Moving Towards the Great Intellectual Milestones: a Psycholinguistic View of Learning to Read and Reading to Learn
Solomon 0. Unoh
Learning to read and reading to learn represent two great intellectual milestones in the human search for knowledge. This truism is often overlooked in educational circles, with three dangerous consequences. First, the task of teaching pupils how to read is pursued half—heartedly, or even left to the whims and caprices of individual teachers, parents or guardians, who may not fully appreciate the great intellectual significance of their seemingly simple task. Second, pupils’ capacity for reading to learn is often taken for granted as soon as they acquire the basic reading skills of identifying and decoding letters, words and phrases. Thirdly, very unfavourable situations, such as, the development of negative attitudes to reading; lack or loss of interest in reading; general reading underachievement; reading difficulties or reading backwardness; as well as the reluctant reading and learning syndrome, to which I drew attention elsewhere (Unoh, 1982) could be inadvertently created, thereby impeding the systematic and sequential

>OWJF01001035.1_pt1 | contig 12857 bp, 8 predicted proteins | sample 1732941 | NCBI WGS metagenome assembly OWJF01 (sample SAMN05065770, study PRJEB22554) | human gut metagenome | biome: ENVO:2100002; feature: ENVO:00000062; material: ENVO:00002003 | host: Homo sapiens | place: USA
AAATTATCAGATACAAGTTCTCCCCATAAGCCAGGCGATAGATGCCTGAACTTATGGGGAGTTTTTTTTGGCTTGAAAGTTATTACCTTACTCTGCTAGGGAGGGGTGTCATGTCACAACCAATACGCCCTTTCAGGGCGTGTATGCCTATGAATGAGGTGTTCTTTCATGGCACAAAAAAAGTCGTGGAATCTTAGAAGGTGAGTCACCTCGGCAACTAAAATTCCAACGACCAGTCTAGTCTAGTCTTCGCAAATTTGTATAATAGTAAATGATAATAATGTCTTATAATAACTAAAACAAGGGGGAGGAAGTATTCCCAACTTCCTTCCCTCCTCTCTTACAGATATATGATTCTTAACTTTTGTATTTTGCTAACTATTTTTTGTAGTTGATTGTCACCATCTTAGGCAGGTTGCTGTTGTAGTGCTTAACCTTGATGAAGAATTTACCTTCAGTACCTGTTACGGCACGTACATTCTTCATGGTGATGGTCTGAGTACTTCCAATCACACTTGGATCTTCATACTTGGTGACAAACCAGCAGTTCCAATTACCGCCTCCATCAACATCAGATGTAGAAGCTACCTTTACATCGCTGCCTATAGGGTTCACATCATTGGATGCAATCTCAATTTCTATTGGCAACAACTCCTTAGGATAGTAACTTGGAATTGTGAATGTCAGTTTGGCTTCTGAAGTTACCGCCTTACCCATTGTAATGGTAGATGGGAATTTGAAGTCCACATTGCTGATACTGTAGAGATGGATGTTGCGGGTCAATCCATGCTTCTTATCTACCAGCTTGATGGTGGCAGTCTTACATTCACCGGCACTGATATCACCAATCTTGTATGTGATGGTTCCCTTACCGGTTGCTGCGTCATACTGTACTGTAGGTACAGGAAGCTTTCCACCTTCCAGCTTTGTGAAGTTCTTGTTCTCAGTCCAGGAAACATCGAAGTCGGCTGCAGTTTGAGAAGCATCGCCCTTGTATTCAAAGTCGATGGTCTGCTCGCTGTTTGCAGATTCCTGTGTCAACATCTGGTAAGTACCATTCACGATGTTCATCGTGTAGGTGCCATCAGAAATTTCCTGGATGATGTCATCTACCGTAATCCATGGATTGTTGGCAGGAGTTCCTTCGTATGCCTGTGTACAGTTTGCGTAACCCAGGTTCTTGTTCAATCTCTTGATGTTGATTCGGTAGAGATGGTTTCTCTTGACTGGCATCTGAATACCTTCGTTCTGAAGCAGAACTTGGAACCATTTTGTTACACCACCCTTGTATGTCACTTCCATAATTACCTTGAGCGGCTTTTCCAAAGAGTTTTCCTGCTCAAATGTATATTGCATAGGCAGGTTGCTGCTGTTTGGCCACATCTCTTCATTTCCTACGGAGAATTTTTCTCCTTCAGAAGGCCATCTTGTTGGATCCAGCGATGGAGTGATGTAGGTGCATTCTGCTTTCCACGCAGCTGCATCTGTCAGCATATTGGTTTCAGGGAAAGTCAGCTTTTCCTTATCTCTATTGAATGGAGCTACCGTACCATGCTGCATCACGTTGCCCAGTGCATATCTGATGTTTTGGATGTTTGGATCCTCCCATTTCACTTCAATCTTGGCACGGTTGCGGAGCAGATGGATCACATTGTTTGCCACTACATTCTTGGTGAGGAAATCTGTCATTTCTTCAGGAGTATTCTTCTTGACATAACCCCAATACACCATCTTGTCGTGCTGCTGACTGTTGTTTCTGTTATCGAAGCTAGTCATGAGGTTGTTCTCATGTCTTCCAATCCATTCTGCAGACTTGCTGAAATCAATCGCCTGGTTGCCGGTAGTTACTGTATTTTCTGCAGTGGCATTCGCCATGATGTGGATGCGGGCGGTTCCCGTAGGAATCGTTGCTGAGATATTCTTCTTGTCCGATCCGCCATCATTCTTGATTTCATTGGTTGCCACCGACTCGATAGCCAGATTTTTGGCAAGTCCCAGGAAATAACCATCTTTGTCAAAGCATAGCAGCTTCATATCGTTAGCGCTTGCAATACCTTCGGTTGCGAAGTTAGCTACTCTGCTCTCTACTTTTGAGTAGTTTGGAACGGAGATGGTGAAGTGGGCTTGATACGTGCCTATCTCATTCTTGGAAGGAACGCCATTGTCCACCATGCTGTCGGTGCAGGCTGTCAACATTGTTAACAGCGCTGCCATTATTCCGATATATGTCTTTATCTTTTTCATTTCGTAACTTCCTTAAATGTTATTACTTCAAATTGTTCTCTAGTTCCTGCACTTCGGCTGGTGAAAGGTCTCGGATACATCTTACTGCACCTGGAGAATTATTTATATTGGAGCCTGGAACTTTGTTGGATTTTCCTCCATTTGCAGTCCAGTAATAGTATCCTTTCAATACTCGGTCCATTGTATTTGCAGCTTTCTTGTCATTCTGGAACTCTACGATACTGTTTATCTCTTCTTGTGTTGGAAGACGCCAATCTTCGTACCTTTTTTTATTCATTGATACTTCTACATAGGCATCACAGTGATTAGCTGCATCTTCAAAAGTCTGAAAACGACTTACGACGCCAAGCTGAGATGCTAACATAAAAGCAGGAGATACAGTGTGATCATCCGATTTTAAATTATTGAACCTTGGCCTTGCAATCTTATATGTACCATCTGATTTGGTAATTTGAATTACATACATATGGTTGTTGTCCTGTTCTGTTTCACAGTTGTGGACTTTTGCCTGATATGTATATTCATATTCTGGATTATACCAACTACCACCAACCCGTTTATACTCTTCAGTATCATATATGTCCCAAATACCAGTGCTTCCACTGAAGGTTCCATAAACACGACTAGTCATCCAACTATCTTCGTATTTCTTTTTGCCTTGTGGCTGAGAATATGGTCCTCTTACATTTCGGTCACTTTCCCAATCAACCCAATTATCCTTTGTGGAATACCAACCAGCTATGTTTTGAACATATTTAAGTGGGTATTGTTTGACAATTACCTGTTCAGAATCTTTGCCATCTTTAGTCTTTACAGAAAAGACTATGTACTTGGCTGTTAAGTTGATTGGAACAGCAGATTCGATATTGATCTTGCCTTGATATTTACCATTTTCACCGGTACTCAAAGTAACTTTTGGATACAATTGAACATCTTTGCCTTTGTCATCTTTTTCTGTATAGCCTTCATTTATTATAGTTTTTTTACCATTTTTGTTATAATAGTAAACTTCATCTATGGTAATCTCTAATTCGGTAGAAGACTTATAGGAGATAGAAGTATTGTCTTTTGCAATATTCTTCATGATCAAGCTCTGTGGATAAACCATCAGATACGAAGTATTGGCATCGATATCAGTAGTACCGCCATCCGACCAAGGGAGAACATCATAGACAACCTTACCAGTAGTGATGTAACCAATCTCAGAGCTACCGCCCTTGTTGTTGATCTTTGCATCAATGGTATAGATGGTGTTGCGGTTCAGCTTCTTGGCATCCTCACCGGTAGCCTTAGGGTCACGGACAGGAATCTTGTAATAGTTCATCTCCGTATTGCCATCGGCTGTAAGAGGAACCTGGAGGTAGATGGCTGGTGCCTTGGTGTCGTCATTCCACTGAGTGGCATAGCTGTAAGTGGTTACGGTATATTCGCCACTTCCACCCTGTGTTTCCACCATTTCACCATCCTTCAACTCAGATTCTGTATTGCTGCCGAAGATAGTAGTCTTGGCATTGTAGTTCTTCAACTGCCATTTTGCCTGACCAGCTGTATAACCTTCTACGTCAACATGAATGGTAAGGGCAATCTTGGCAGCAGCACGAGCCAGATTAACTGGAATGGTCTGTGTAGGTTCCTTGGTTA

development of reading interests and abilities.